The cost of dying is a grave concern

fatal mistake? ... South Shields MP Emma Lewell-Buck sparked controversy this week after claiming that poverty is driving people to bury relatives in their gardens.
fatal mistake? ... South Shields MP Emma Lewell-Buck sparked controversy this week after claiming that poverty is driving people to bury relatives in their gardens.

DEATH is an expensive business, and South Tynesiders are not leaving it late to prepare for the cost, a Gazette straw poll has found.

We headed out onto the streets of South Shields to find out whether townsfolk were concerned about the perceived escalating costs of your average funeral.

Our survey followed town MP Emma Lewell-Buck proposing a Parliamentary bill calling for a review of funeral costs and for providers to offer an affordable service.

But her intervention was overshadowed by her claim that funerals were becoming so expensive that some people were burying relatives in the back garden.

That suggestion has been condemned by some in the industry as far-fetched.

And while shoppers the Gazette approached accepted the premise of the MP’s comments, they criticised the example she gave.

“I think it was a big mistake,” said retired shipyard fitter Ken Chapman, 67, of Boldon. “People are not being buried in the garden.

“There is no record of anyone in South Tyneside being buried in a garden, and I think it was a dreadful remark, a big mistake.”

Mr Chapman, a part-time worker at Asda’s Boldon petrol station, said he has put aside £4,000 for his own funeral, but he is worried that it might not be enough.

He added: “It was a pity the MP used that example because it overshadowed a valid point.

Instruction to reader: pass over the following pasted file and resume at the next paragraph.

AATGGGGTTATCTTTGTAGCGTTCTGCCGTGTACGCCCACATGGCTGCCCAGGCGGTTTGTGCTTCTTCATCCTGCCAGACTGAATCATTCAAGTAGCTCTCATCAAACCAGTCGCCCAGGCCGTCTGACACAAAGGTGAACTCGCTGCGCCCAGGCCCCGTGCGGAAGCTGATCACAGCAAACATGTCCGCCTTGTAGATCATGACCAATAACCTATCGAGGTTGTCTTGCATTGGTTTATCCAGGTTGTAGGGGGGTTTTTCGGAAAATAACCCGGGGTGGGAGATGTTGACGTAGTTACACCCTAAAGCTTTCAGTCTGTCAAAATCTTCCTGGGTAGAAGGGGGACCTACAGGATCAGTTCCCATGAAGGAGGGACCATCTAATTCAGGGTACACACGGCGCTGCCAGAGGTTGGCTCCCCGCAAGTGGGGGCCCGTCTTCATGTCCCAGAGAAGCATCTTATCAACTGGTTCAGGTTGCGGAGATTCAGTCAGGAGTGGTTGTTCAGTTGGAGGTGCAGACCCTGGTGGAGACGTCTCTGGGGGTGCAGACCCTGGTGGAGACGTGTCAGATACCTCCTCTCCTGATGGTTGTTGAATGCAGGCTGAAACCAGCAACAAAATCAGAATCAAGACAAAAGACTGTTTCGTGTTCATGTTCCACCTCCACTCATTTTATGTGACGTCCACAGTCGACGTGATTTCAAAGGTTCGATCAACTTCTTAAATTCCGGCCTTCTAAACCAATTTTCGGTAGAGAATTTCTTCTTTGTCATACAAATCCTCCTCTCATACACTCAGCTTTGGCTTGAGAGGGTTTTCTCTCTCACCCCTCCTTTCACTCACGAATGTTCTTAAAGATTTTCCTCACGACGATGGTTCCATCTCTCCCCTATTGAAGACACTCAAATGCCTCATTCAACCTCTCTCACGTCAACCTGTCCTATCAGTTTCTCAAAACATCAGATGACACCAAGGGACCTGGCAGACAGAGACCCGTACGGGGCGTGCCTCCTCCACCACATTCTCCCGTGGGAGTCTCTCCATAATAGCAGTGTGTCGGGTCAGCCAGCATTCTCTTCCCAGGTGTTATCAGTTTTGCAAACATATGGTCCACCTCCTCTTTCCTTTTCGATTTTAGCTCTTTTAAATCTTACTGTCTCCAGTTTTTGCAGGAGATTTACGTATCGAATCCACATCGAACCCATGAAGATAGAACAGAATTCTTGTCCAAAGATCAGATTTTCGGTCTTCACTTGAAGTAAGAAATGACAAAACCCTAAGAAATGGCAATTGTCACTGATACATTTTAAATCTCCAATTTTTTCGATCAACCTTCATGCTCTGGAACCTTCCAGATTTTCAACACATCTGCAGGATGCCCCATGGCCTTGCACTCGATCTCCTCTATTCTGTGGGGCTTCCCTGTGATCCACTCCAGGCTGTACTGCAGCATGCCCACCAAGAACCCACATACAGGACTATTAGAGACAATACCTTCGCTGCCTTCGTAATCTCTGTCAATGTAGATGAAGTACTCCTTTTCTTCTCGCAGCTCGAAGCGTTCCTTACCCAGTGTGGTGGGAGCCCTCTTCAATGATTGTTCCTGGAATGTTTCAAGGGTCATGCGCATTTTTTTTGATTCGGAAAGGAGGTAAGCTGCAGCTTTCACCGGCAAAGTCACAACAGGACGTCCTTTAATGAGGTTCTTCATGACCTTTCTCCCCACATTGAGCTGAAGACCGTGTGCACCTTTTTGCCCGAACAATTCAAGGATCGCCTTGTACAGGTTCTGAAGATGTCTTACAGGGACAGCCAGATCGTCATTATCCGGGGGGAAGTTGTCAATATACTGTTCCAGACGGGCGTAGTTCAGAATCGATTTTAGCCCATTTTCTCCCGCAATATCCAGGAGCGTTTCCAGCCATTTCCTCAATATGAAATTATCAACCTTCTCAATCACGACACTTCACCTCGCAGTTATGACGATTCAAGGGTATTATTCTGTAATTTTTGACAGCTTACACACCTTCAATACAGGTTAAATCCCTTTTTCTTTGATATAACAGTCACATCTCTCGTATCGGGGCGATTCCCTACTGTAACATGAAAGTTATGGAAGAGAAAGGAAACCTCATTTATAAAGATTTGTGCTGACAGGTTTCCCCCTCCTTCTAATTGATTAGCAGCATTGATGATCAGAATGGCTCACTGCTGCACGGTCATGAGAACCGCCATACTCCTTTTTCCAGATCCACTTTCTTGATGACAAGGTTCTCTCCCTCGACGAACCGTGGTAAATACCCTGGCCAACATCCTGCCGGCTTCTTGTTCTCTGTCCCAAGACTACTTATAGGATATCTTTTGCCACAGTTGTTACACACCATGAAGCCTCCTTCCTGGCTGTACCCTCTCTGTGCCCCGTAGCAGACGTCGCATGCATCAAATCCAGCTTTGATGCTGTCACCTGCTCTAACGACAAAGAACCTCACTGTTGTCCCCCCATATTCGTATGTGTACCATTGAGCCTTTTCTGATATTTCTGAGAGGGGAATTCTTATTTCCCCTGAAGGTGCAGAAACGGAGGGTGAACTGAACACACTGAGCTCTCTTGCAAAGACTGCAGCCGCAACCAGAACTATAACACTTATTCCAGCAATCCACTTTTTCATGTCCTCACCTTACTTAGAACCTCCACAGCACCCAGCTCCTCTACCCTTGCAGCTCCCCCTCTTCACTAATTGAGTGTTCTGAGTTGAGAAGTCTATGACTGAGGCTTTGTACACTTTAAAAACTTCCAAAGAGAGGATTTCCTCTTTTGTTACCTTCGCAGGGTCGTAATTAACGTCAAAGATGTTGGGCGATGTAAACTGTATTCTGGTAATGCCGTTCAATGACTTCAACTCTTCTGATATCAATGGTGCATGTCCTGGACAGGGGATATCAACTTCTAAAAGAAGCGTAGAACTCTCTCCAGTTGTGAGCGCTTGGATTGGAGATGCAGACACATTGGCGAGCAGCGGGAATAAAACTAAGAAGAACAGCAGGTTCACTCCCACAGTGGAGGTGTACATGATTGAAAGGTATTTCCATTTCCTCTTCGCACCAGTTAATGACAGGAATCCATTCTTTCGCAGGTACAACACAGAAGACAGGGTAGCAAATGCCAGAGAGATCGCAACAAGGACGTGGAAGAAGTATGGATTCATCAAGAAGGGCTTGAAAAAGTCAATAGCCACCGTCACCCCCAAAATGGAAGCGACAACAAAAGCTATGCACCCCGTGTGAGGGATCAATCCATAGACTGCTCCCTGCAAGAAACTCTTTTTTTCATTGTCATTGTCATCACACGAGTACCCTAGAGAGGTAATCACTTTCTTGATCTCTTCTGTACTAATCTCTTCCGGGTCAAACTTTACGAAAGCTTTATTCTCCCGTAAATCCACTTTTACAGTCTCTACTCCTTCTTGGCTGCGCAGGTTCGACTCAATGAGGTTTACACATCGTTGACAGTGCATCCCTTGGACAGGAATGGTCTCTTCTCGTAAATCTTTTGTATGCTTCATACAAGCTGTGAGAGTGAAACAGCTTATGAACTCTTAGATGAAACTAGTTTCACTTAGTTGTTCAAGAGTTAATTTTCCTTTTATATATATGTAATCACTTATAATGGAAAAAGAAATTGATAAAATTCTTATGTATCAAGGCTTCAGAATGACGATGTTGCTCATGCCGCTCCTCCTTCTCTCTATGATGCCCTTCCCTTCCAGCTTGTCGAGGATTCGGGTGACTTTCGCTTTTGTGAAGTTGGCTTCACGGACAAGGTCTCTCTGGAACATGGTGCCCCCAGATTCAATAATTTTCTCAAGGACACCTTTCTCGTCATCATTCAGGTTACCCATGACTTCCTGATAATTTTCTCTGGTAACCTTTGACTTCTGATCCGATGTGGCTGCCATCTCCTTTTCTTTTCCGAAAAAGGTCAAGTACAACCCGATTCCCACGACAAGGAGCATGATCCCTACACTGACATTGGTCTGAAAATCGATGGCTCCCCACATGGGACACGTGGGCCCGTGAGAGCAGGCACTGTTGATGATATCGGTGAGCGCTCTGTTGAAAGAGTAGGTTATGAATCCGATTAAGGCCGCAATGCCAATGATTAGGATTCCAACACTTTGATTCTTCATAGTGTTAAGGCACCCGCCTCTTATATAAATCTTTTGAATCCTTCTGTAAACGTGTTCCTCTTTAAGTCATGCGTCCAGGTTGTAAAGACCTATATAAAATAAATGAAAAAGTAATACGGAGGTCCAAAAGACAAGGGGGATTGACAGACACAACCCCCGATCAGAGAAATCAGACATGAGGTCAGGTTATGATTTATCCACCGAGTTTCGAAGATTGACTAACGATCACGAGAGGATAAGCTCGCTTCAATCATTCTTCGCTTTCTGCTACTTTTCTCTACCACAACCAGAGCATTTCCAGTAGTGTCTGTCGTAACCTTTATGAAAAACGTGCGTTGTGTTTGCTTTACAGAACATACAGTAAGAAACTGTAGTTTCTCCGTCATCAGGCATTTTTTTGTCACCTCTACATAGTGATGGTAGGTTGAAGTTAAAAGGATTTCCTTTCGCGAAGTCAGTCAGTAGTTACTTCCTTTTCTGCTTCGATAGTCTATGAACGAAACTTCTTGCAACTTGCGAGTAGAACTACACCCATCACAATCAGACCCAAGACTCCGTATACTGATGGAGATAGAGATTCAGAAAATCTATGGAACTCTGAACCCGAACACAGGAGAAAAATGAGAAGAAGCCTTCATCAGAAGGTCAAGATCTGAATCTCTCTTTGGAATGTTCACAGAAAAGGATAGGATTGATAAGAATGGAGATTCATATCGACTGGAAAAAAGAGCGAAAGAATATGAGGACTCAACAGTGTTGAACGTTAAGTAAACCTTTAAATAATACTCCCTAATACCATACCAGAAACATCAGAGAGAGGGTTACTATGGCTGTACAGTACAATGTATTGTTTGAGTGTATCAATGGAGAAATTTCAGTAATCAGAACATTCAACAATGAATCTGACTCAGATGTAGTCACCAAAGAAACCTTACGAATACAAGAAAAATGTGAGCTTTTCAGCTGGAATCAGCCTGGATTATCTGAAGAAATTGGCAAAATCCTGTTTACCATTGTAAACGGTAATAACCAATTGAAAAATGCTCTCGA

“The £4,000 is on the assumption that I’ll live at least another 10 years. Who knows how much costs will escalate?

“I just don’t want to leave my funeral costs as a burden for my two daughters to have to face.”

Ex-businessman Jim Thomas, 72, of Porlock House in Jarrow, has insurance of £2,800 to cover his funeral costs.

He said: “I only sorted that out a couple of months ago. You need to be prepared, and you don’t want to burden your family.

“It’s hard because I’m on a basic pension after selling the house a year ago when my wife died.

“I’m just living on my capital, and that’s almost gone.”

Fellow Porlock House residentPeter Emmerson, 75, a retired prison officer, knows of one home burial. He said: “I lived on the Isle of Wight for many years, and I was asking a friend why she didn’t sell up, and she said she couldn’t because of her mum.

“I said ‘I didn’t realise your mum lived with you’, and she told me she was in the garden. I couldn’t believe it, but it was all legal, and she had applied for a licence.”

Kathleen Winter, 81, of Ambleside Avenue, South Shields, condemned Mrs Lewell-Buck’s remarks, saying: “There is absolutely no question of burying anyone in the back garden. Her comment was way over the top.”

Angela Lishman, 68, of Westoe Village, said: “There is support out there for people who are destitute and can’t afford a burial.

“I suppose it was once what was known as a pauper’s burial, but today there are authorities you can contact for help.”

Joe Grant, 86, of Gosforth Avenue, South Shields, knows how expensive a business death can be, having cared for his dementia-stricken wife Blanche for over a decade before she died in 2012.

He said: “I probably spent £4,500 on Blanche’s funeral and headstone.

“I didn’t think twice about it because I loved her.

“Everyone deserves a good send-off.”